Boston Bruins: Game 5 of the Toronto Series Will Be a Test of Their Growth

Al DanielCorrespondent IIMay 10, 2013

BOSTON, MA - MAY 4:  Leo Komarov #47 of the Toronto Maple Leafs defends against Milan Lucic #17 of the Boston Bruins in the third period during Game Two of the Eastern Conference Quarterfinals during the 2013 NHL Stanley Cup Playoffs at TD Garden on May 4, 2013 in Boston, Massachusetts.  (Photo by Jim Rogash/Getty Images)
Jim Rogash/Getty Images

For Friday night’s Game 5 of the 2013 Eastern Conference quarterfinals, the Boston Bruins will presumably dress five holdovers from the last game of their 2008 playoff run under then-first-year head coach Claude Julien. They will have a total of six left from their active roster in the 2009 postseason, 11 from 2010 and 16 skaters from both 2011 and 2012.

In their rise from restoration of respectability to certified championship contender status, this Julien-guided core has gone 6-10 when it has a chance to eliminate an opponent.

In that span since 2008, only the Penguins and Red Wings have been in this situation more often, going 8-10 and 9-8, respectively, for a better winning percentage than the Bruins.

Boston goaltender Tuukka Rask, who is on active playoff crease duty for the second time in his career, went 1-5 in that situation during his only other springtime run in 2010. Delete that record and the Bruins are still merely .500 at 5-5 in recent memory when they have an adversary running out of time.

Outside of four downfalls in a Game 7―when, naturally, both contesting clubs have a chance to eliminate the adversary―and two other blown opportunities versus Philadelphia in 2010, Julien’s pupils have swung and missed on three first attempts to conclude a series.

The first of those three was Game 5 of the 2010 Eastern Conference quarterfinals against Buffalo, Rask’s first-ever Stanley Cup series, which he eventually won in six matches. The others were Game 6 of the first round against Montreal and the third round versus Tampa Bay in their eventual run to a title in 2011.

In all three of those cases, the failed first try was on the road whereas the successful second stab took place on home ice at the TD Garden. This time around, the Bruins will be home for the first clash since nudging the Toronto Maple Leafs to the precipice of elimination.

But as recent trends will verify, home-ice advantage has been erratic for this franchise in the playoffs.

Since going on a 10-3 romp in front of the Causeway Street congregants during its banner campaign, including a 10-1 run after initially dropping two straight to the Habs, Boston is 2-4 in home playoff action. They brooked a wretched 1-3 plunge en route to first-round elimination last year and split the first two installments of this ongoing series with the Maple Leafs.

If they do not seize this moment and replenish the favorable energy in their own mansion, the Bruins will return to the Air Canada Centre for their second try against what would doubtlessly be a newly emboldened Toronto team.

Not that that would be a harbinger of doom. Resilience has been an integral trait of the Julien-era Bruins, who are a cumulative 9-4 when they must win to avert elimination, including a 2-1 record in Game 7s that were forced by the opposition.

With that said, the contrast between their track record in desperate times as opposed to when they are in command and playing the role of favorites is as plain as that between the shoulder caps and main body of their jerseys.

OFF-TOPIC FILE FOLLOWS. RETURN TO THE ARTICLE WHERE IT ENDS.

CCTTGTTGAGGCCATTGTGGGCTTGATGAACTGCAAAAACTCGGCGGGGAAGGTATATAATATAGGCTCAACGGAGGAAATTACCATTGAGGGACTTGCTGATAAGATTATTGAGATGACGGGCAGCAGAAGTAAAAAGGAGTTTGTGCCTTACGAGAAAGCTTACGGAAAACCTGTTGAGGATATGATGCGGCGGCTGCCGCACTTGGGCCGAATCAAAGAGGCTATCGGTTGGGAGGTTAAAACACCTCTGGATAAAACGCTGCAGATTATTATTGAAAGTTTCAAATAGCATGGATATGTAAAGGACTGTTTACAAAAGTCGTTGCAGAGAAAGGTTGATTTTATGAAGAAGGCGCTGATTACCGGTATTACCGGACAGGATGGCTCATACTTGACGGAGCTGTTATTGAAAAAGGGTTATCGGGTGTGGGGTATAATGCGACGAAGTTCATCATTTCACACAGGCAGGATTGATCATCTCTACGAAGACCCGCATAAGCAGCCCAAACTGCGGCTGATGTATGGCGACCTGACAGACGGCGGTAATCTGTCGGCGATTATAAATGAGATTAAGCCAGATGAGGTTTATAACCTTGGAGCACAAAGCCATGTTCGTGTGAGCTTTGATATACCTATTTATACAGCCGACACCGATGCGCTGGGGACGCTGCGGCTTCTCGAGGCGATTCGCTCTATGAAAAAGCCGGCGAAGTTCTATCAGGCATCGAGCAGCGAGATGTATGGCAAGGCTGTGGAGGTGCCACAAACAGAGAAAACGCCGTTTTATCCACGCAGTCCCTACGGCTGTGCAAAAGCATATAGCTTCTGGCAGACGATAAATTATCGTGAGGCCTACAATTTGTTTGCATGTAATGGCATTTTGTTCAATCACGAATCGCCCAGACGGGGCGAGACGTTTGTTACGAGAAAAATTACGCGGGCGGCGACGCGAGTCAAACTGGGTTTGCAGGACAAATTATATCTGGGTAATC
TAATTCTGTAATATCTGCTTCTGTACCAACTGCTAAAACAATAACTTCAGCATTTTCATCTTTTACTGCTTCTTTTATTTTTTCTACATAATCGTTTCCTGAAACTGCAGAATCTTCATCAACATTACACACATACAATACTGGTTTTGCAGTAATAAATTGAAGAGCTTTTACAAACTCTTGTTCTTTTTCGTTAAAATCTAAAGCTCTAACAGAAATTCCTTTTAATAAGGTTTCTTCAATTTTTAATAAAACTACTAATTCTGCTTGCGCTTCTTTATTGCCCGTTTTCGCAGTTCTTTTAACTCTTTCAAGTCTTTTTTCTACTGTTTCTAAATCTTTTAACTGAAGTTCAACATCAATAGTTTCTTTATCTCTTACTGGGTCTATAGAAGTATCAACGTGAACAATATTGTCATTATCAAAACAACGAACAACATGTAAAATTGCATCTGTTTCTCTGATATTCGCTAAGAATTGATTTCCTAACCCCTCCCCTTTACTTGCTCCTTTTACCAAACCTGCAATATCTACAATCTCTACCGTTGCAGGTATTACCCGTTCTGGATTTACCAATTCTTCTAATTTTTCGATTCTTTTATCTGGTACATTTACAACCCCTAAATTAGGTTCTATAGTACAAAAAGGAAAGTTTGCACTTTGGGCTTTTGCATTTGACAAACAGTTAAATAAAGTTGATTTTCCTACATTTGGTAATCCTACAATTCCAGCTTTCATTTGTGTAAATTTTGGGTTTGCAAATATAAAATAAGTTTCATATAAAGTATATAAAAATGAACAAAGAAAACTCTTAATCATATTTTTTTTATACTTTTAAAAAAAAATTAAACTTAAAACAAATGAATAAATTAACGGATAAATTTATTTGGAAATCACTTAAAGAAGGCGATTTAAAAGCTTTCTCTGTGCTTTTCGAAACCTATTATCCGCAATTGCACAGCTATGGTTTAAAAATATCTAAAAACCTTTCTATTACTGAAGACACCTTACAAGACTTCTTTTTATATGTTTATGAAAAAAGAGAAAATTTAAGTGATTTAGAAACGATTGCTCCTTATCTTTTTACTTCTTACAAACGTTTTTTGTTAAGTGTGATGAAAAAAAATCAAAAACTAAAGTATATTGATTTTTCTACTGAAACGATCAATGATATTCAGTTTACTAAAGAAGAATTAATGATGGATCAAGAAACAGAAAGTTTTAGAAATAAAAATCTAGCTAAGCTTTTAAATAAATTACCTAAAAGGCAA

The first time a Julien-coached Bruins team could have reasonably been labeled the favorite in a playoff series was in 2009. At least, that would have been a reasonable consensus going in.

That year, they had the still-present Patrice Bergeron, Zdeno Chara, Andrew Ference, David Krejci, Milan Lucic and Shawn Thornton on their regular-season Eastern Conference championship roster.

That squad followed up by finishing a 180-degree role reversal on the previous season with a first-round sweep of Montreal. But they subsequently tripped over their own skates in a seven-game, seesaw loss to Carolina.

They did not have another matchup that looked quite as disparately in their favor until they were the defending champions in 2012. They handled that by fumbling yet another seven-game bout in overtime against Washington.

This year, although it is a fourth-versus-fifth-seeded card, there is a stark postseason experiential discrepancy between the Bruins and Leafs. In retrospect, it is not unlike the aforementioned Bruins-Hurricanes series, in which Carolina had several key holdovers from the team that won a Cup three years prior.

Those Hurricanes sculpted themselves a three-games-to-one lead, momentarily fumbled, but prevailed in sudden-death in Game 7.

The current Boston club holds an identical 3-1 upper hand but does not want to juggle with torches the same way the 2009 Canes did. Even if they regrouped to finish off Toronto in Game 6 or 7, the Bruins would be doing themselves fewer favors, image-wise, than if they close the deal on Friday.

Lucic, whose rookie season was Julien’s first as the Boston skipper, has all but made “killer instinct” his catchphrase, particularly when such an element is amiss. The six-year veteran’s presence in every recent playoff run and six-point start to this series ought to amplify the urgency as the first closing call is issued.

The Julien-era Bruins have eliminated three previous opponents without fail. Two of those were the 2009 Canadiens and 2011 Flyers in a sweep that rinsed out the vinegar of a seven-game defeat in the same matchup the previous year. The other was Vancouver in Game 7 of the 2011 Cup Final after initially trailing, 3-2.

There is no pre-made revenge factor or immediate desperation to clinch a trophy this time. Instead, this core will have to flaunt a little learnedness and create some incentive of its own.


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